Irish pubs in danger of extinction as new rules bite
Smoking ban, drunk driving laws add up to closures
Dan Danaher was in The Old Mill Bar on the night it closed, Nov. 5, 2010. By then the staff had dwindled to five as trade had fallen off. He said that as a few people shed tears that night, owner Kathleen Sciascia said, “People can’t afford to go out and eat and drink as much as before. If we kept going it would have got worse.”
Village community chairman Mick Murtagh described it as the end of an era.
“The survival of villages like O’Briensbridge is a big issue,” he warned.
“People are bypassing local shops to buy cheaper goods in large supermarkets in Limerick. It’s something that we are all guilty of.”
In the city of Limerick 9 miles to the south, Gordon Kearney, director of Rooney auctioneers, which is handling the sale of The Old Mill, agreed that in all pubs “trade has diminished somewhat.”
The firm once handled the sale of 20-30 pubs a year, he said, but sold only three last year, partly because the banks are not making loans to prospective buyers.
In the traditional Irish pub, one could find farmers nursing a pint of Guinness at the bar while discussing sports and the weather, and young people in wood-paneled booths enjoying craic, or good conversation, over glasses of beer.
The loss of the traditional low-key pub now threatens Irish identity, writes American author Bill Barich in his 2010 book, “A Pint of Plain.”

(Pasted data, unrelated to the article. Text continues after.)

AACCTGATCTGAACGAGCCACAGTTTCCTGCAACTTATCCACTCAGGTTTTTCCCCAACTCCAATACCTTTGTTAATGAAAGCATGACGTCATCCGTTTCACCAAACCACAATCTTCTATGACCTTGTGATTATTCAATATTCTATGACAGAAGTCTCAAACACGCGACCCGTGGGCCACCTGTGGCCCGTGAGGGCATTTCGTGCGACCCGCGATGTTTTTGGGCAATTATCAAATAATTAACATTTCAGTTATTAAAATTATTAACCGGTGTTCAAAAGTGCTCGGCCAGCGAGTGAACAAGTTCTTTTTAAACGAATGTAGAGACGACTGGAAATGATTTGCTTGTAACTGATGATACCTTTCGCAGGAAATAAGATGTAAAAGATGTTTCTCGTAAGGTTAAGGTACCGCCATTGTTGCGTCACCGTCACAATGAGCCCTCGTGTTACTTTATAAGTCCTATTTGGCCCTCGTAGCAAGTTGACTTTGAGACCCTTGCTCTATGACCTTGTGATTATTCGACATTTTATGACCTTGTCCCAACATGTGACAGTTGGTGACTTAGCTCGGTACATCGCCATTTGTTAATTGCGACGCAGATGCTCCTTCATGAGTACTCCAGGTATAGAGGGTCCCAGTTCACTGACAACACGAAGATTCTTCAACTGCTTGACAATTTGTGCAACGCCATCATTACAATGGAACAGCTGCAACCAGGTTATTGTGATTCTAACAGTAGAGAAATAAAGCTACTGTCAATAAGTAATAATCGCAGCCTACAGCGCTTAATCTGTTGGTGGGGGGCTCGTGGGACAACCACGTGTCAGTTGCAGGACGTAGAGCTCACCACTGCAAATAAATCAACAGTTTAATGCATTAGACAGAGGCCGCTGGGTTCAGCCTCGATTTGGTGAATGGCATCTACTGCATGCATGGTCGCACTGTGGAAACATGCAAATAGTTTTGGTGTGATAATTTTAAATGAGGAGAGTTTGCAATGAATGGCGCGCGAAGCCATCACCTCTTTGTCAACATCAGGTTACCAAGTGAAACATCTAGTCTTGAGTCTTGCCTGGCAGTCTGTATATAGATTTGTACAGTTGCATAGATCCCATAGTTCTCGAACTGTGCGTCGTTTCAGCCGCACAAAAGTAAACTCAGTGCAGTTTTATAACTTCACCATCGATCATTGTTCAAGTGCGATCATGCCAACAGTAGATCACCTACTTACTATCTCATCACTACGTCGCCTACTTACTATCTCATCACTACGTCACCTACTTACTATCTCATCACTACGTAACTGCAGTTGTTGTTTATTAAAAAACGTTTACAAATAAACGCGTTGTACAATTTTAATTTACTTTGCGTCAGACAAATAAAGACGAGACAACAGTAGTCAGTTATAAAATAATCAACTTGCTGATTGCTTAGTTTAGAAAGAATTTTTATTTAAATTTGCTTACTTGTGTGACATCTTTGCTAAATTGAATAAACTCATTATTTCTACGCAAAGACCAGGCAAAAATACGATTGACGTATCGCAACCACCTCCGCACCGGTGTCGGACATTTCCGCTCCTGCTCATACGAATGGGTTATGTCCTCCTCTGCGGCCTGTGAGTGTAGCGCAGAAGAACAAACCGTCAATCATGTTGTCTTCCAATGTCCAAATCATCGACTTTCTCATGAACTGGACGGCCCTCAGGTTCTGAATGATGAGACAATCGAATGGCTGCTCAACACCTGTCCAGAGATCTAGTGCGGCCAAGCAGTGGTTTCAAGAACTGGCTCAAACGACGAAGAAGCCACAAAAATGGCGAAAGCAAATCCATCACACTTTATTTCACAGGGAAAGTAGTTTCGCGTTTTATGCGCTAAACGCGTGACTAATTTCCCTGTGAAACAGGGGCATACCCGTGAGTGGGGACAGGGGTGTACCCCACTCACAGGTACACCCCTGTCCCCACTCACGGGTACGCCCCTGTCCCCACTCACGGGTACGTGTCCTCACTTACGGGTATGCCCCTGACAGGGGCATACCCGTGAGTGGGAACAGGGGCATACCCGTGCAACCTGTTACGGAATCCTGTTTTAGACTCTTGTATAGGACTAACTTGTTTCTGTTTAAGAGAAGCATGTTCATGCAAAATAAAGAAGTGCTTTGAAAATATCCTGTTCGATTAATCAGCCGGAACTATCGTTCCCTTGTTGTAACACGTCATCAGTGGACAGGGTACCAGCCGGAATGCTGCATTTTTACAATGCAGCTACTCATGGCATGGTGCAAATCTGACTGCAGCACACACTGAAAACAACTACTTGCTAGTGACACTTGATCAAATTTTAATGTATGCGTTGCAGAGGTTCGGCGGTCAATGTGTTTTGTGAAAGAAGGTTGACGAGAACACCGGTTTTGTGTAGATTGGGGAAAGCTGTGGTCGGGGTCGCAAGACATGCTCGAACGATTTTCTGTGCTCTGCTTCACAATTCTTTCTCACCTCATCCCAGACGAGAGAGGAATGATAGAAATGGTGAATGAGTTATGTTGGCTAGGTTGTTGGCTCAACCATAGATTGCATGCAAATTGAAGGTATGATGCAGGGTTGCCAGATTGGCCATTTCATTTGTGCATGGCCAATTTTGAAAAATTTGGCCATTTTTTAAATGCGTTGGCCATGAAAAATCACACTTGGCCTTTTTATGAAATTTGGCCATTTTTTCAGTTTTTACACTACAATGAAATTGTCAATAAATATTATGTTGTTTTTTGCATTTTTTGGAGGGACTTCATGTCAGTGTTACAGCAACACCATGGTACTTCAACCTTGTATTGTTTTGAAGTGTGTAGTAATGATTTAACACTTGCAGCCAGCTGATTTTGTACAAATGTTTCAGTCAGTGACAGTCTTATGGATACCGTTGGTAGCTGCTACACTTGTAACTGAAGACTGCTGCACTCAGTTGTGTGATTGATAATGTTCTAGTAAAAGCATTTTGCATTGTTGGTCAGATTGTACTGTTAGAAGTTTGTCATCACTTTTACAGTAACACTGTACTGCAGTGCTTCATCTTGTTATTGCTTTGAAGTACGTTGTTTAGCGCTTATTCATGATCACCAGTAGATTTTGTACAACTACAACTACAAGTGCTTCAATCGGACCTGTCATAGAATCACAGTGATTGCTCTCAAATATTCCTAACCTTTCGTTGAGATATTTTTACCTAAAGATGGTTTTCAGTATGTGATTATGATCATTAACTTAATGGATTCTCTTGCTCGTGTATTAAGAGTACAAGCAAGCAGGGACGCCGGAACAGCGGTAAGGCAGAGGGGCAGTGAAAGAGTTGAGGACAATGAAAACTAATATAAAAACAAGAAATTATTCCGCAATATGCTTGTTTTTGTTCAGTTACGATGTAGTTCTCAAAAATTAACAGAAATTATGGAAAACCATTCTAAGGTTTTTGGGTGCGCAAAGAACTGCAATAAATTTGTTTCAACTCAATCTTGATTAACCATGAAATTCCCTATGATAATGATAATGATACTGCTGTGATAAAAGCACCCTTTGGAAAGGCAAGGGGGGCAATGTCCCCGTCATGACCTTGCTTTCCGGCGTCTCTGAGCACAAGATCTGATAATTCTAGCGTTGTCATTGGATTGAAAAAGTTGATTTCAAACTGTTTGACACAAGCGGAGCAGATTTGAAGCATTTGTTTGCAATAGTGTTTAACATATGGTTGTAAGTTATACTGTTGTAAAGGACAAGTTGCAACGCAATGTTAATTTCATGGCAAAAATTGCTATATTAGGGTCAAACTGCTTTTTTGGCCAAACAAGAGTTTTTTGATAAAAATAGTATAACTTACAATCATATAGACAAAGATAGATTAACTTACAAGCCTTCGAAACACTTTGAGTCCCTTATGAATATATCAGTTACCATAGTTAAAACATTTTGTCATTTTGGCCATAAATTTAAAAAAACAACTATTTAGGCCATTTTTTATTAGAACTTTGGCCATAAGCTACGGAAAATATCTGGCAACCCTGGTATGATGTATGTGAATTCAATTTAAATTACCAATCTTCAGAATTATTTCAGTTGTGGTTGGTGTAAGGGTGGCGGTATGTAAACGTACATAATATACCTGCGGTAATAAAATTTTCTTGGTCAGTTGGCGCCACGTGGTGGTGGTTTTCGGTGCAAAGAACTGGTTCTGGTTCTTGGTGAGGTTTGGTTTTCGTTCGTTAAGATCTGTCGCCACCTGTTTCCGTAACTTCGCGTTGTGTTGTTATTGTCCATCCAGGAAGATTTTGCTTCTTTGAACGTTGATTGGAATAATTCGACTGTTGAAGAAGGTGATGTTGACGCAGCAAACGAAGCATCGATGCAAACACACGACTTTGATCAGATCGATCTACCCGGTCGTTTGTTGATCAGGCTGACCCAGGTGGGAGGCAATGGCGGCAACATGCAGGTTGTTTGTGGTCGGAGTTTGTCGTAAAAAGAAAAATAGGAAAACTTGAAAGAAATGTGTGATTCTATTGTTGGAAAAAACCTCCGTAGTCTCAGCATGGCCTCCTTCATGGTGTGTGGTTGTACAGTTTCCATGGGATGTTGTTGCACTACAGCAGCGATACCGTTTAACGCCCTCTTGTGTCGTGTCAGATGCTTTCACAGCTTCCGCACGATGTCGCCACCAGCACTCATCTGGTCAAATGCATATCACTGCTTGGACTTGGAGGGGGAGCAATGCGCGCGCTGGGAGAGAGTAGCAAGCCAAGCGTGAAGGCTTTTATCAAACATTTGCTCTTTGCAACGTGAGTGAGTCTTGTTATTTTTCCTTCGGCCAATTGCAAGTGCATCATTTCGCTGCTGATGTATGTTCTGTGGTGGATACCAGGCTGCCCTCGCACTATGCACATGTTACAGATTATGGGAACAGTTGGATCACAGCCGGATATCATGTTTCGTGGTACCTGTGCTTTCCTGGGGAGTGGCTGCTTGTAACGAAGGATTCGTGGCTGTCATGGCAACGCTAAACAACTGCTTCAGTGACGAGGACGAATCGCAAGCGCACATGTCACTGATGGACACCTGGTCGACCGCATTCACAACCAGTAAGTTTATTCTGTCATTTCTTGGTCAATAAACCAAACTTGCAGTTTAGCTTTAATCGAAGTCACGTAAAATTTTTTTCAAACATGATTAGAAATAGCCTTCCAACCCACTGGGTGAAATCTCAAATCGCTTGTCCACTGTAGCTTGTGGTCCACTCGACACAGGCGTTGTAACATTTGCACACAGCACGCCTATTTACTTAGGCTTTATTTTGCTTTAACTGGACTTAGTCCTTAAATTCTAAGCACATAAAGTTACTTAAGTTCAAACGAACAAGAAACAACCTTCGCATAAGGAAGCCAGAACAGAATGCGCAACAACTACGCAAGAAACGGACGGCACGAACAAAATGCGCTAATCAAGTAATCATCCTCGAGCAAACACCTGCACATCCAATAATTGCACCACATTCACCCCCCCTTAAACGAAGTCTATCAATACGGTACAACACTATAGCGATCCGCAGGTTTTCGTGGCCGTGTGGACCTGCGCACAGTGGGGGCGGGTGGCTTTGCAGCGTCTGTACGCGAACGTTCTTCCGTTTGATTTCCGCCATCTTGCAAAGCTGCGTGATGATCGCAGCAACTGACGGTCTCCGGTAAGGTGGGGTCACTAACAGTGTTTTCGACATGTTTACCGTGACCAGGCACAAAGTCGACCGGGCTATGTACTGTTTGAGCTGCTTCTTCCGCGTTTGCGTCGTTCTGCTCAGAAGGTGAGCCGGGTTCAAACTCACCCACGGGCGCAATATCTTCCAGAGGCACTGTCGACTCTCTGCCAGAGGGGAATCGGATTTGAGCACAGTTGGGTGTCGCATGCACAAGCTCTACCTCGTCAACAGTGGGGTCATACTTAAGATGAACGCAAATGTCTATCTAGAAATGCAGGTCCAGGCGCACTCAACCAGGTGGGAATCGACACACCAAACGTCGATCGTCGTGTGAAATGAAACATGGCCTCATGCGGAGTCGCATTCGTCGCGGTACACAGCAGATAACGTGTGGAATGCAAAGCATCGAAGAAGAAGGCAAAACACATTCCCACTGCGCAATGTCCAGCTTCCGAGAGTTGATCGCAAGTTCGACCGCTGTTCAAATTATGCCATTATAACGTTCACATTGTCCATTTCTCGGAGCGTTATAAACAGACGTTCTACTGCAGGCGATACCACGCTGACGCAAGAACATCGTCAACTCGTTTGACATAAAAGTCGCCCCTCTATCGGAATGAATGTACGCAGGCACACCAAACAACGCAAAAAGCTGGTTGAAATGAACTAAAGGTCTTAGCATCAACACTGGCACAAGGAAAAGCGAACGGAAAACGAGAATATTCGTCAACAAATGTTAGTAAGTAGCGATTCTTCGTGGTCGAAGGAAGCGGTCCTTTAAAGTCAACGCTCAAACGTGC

Now a resident of Ireland, Barich complains that many pubs are lifeless museum pieces or sports bars broadcasting television commentary all day.
While the number of bar licenses in the Republic of Ireland has fallen from 8,922 to 7,616 since 2005, the Irish are not drinking less, according to the Drinks Industry Group of Ireland. Sales of alcohol increased by 6 percent in the first half of last year but sales over the bar counter fell by 15 percent.
Below-cost selling by supermarkets is chiefly to blame, said Gerry Mellett, president of the Vintners Federation of Ireland in the Irish Times.
“It is no exaggeration,” he said, “to say that the closure of rural pubs in particular is having a devastating effect on the fabric of life in rural Ireland.”
Anyone who visits O’Briensbridge today will see that he is not exaggerating.
*This article first appeared in Globalpost.com
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